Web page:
Payments M&A to Pick Up Momentum for Point of Sale Tech: Report

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In the payments industry, point of sale technology has become the "hottest area" of interest for companies considering an acquisition, according to the investment bank Berkery Noyes.

"As the trend moves away from cards, cash and gift cards to e-wallets, point-of-sale transactions will change," says John Guzzo, the bank's managing director in the financial technology and services group. "Anything that results in a quicker transaction, even if it is just for a $2 cup of coffee, can drive tremendous growth."

Guzzo has worked on more than 80 M&A transactions during his career, representing more than $3 billion in value.

Mergers and acquisitions activity in payments declined 37% during the first half of 2013 at just 36 transactions, compared to 42 a year earlier, according to Berkery Noyes' latest trend report.

The decline occurred on the heels of the industry's 36% spike in acquisitions between the first and second half of 2012 at 57 transactions, the highest point in nearly three years. The payments-industry volume for the first half of 2013 falls close to its average over the past 30 months, the New York-based Berkery states.

The most notable payments transactions this year were Total System Services Inc.'s acquisition of NetSpend, ACI Worldwide's acquisition of Online Resources Corp., and FIS' purchase of mFoundry, the report states.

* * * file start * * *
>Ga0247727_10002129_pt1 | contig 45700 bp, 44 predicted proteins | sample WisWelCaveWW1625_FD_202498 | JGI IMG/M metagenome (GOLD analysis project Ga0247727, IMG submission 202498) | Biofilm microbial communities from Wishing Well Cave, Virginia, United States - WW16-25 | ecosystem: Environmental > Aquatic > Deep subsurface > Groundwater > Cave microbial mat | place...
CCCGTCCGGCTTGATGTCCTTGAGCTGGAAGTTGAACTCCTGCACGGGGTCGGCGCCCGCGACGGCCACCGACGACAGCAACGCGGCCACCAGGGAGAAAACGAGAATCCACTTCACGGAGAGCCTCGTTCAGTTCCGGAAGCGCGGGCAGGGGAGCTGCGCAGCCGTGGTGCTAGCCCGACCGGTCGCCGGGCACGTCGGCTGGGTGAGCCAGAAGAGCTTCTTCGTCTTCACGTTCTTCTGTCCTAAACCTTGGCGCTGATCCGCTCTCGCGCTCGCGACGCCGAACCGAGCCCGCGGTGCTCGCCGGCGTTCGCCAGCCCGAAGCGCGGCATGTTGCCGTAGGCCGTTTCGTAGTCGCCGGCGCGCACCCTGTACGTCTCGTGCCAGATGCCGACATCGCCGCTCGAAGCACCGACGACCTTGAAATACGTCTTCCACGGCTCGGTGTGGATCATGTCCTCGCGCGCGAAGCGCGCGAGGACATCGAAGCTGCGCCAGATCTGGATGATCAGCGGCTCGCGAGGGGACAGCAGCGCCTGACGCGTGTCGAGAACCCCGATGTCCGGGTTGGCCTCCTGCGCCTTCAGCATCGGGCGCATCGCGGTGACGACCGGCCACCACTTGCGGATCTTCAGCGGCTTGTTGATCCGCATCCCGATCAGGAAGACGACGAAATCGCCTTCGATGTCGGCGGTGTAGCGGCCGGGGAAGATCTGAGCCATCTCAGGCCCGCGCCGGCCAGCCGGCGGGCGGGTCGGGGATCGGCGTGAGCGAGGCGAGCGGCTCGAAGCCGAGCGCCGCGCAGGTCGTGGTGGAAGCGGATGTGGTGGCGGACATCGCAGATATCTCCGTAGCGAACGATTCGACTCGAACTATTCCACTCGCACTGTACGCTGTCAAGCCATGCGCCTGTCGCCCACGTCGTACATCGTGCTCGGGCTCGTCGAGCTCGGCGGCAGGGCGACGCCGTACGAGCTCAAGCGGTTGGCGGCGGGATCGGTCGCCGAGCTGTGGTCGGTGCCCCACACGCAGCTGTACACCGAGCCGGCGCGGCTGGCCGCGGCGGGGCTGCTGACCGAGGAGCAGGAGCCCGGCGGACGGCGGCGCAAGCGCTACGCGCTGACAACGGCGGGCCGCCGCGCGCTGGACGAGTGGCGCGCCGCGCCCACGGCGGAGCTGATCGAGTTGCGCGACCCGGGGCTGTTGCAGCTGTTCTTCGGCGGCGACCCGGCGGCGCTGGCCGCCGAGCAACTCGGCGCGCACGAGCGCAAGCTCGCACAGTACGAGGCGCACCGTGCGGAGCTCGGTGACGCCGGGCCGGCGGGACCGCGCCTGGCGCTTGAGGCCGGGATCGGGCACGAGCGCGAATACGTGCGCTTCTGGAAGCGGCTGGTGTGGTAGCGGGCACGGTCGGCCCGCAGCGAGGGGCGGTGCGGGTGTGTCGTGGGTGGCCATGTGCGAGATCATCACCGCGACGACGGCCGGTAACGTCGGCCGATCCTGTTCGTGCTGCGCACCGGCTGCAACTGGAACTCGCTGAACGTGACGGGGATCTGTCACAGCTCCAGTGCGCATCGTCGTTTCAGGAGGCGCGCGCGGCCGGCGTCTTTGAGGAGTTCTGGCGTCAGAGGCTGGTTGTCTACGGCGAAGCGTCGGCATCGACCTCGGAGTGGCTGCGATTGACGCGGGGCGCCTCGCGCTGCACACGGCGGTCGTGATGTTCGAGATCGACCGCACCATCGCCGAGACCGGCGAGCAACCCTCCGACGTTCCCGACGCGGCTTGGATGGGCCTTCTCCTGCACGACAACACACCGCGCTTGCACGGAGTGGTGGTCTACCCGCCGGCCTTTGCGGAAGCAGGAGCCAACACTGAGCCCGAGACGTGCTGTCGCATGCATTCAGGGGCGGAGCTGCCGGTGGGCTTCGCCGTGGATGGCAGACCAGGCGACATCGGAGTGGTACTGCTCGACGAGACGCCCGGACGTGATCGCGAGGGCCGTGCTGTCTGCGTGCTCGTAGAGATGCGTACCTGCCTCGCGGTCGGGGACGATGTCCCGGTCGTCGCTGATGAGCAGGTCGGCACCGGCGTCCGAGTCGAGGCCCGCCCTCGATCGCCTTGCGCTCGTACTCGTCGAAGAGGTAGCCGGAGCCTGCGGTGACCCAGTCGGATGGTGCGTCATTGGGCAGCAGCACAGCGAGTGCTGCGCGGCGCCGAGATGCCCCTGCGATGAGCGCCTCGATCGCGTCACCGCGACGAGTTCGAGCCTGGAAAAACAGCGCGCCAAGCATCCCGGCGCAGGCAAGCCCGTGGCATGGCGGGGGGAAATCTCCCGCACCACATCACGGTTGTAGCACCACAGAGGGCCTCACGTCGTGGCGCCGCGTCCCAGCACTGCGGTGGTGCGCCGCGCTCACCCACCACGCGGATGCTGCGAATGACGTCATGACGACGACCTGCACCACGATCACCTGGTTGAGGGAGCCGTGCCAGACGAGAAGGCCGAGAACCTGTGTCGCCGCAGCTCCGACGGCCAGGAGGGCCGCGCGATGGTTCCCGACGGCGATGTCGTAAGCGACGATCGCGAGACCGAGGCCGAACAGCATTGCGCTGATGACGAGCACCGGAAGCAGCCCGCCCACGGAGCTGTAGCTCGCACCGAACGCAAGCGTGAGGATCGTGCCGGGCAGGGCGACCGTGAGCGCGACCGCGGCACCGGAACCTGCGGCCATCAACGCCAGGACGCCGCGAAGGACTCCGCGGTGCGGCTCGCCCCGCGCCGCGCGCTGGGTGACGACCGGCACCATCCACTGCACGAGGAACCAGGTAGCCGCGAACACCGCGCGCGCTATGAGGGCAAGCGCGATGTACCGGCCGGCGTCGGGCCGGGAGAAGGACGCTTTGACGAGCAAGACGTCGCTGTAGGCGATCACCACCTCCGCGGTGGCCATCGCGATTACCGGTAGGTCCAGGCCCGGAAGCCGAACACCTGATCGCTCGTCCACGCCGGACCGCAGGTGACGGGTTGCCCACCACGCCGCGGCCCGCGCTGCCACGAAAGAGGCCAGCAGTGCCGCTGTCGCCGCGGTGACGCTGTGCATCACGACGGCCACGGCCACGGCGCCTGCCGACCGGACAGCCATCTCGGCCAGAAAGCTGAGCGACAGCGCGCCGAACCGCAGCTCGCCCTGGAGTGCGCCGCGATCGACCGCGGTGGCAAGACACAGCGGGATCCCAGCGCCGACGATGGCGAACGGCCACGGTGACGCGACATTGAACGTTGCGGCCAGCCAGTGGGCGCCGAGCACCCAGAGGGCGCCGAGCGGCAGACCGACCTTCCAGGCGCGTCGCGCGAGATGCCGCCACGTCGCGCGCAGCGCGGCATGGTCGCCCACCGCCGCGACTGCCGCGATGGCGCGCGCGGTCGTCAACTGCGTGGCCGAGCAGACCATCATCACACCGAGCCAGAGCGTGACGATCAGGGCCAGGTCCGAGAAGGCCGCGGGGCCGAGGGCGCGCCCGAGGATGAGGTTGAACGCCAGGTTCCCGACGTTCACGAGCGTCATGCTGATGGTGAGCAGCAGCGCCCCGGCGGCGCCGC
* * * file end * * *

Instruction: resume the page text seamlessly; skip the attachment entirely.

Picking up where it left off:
The second half of 2013 will be busier for payments M&A's for various reasons, though last year's second-half surge had to do with companies wanting to get deals completed before the end of the year because of any potential tax assessment changes on capital gains, Guzzo says.

Because so many customers prefer to deal with one vendor for payments services, businesses are seeking a "single-vendor business model" when contemplating potential mergers or acquisitions, Guzzo adds.

"In the past, you had hardware and software vendors, and consultants," Guzzo says. "Financial technology buyers are acquiring payments companies that are product-focused, so they can converge different models."

The payments industry had many license-and-maintenance legacy business models, which are good, but not always the most attractive to buyers, Guzzo says. Today, companies prefer subscription-based business models, he says.

Data analytics represent another attractive and growing field in payments for buyers as they seek to harness vital customer and transaction data and repackage it for marketing and sales purposes, Guzzo says. "Payments companies want to offer more intelligence to their customers."

Big corporations tend to wait for one or two smaller companies to compete with similar payments technologies, then focus on "the one that survives" as a company to approach for a potential acquisition, Guzzo says.

In other instances, a company may be wiser to continue concentrating on its own core competencies and simply "lease good technology" because developing e-wallets or point of sale technology is an expensive endeavor, Guzzo says.

However, a merger or acquisition is generally more productive because it gives a company more control and focus on efficiency and profit margins.

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